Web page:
Letter Re: Nursing an Infectious/Infected Patient Post-Collapse

While the article Nursing an Infectious/Infected Patient Post-Collapse, by P.C., RN, shares some common methods of treatment for general conceptual care of some common childhood diseases of infectious patients, it does not consider that in the treatment of diseases without available treatment of antibiotics, of diseases that are airborne and highly contagious, like Tuberculosis, SARS, Pertussis, or the Blood borne pathogens like Ebola, Active Hepatitis B, C or D, HIV PCP (Pneumocystis Pneumonia) or Ebola.

In these cases you do not want an open window to be allowing any escaping infectious droplets. Use of an airflow HEPA filtration system is optimum. It is also preferable to not provide care for the person in your home dwelling if others are residing there, if possible. Set up a non-porous washable surface tent for the patient with only a metal framed bed or cot, an overbed table and a bedside commode, 30 ft. away from your home or any animals. Anything that was in that room that is porous, like fabrics or even binds with cording that opens and closes them, must be either removed before the patient is placed in the room, or disposed of if left in it. Only Non-porous metal furniture or bed frames are recommended to be used in that room after the infectious droplets or bloodborne pathogens have come in contact with them. They will need to be heavily scoured and disinfected with bleach on all surfaces and baked in the sunshine before reuse.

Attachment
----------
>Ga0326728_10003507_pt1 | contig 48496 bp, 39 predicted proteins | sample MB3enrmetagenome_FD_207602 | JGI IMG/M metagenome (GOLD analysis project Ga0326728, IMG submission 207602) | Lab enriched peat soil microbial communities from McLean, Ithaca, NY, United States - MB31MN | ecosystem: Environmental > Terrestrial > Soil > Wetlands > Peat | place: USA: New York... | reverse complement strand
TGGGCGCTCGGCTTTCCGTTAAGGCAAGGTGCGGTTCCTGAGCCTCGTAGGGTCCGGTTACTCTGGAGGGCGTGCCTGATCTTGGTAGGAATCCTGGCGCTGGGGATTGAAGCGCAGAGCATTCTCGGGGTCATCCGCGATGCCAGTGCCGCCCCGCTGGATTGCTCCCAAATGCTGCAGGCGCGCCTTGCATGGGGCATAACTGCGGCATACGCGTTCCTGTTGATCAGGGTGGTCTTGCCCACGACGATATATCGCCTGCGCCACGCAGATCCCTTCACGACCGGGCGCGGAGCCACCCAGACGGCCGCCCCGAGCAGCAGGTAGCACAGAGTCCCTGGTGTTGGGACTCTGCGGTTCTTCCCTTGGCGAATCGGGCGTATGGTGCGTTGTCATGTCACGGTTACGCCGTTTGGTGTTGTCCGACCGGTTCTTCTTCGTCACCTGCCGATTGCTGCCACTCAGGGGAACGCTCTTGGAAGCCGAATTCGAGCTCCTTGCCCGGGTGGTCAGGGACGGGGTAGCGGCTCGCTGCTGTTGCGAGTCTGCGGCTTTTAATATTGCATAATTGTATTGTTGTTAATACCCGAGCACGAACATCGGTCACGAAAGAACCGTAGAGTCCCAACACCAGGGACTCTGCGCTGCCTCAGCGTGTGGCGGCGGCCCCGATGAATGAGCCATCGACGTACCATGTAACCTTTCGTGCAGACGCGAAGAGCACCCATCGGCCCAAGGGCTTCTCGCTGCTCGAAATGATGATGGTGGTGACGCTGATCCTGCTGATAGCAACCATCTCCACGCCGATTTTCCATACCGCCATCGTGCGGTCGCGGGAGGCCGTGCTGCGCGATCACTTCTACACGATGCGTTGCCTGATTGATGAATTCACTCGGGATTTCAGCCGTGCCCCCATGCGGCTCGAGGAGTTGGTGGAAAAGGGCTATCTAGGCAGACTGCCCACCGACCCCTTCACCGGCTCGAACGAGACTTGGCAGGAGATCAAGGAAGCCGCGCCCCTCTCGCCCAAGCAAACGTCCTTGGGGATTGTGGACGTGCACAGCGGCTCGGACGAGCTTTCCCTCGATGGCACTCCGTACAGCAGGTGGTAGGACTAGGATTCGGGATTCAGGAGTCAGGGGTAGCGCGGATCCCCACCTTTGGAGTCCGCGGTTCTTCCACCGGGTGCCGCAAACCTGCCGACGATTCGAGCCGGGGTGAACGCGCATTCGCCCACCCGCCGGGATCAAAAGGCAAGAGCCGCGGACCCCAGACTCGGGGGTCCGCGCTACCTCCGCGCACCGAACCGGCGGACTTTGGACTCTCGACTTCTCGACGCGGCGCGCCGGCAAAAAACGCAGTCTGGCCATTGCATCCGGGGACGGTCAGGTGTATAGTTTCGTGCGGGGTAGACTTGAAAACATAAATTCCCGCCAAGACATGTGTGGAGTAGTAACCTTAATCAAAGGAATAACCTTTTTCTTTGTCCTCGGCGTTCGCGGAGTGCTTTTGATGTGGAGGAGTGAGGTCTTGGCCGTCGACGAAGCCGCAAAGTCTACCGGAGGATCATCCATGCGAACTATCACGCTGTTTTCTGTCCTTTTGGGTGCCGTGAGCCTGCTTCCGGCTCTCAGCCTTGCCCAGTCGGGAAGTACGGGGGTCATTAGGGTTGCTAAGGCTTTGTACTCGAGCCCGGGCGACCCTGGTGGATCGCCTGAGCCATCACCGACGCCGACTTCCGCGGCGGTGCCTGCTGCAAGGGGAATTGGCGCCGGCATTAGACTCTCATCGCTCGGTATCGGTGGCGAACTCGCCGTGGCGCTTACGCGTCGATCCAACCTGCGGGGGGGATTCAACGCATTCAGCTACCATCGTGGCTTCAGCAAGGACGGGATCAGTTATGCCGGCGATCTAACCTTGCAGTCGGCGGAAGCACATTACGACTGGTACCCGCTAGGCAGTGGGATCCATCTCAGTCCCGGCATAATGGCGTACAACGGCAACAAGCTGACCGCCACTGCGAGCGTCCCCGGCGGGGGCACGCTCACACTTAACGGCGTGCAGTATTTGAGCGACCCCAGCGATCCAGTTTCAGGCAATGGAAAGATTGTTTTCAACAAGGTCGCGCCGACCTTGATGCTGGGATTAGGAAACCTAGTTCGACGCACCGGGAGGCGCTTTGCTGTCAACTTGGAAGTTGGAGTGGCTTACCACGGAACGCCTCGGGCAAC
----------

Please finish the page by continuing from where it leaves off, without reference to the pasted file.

What to do with waste: Use disposables whenever possible, not re-usables. Store up ample supplies of paper towel rolls, tissue, toilet paper, plates, spoons, forks, cups, gowns, disposable nitrile gloves in at least two sizes, face masks, incontinent pads, for the patient, add those and also head covering, and shoe covering, for each of the caretakers use, and when once used, double bag them, and bury them or burn them downwind from the homestead, in a designated metal 55 gallon drum. 

Urine and stool should not be flushed untreated into a septic system if the field line runoff is connected to a gray water system or for leach watering your lawn or garden. 

For additional specific information on Infection Control Practices used in Present Third World countries, refer to the PDF available at the WHO web site or search the Doctors Without Borders/Médecins Sans Frontières web site for useful infection control practice information. Here is an interesting and informative article dealing with care of infections with the absence of antibiotics. Are you ready for a world without antibiotics?  – K.A.F.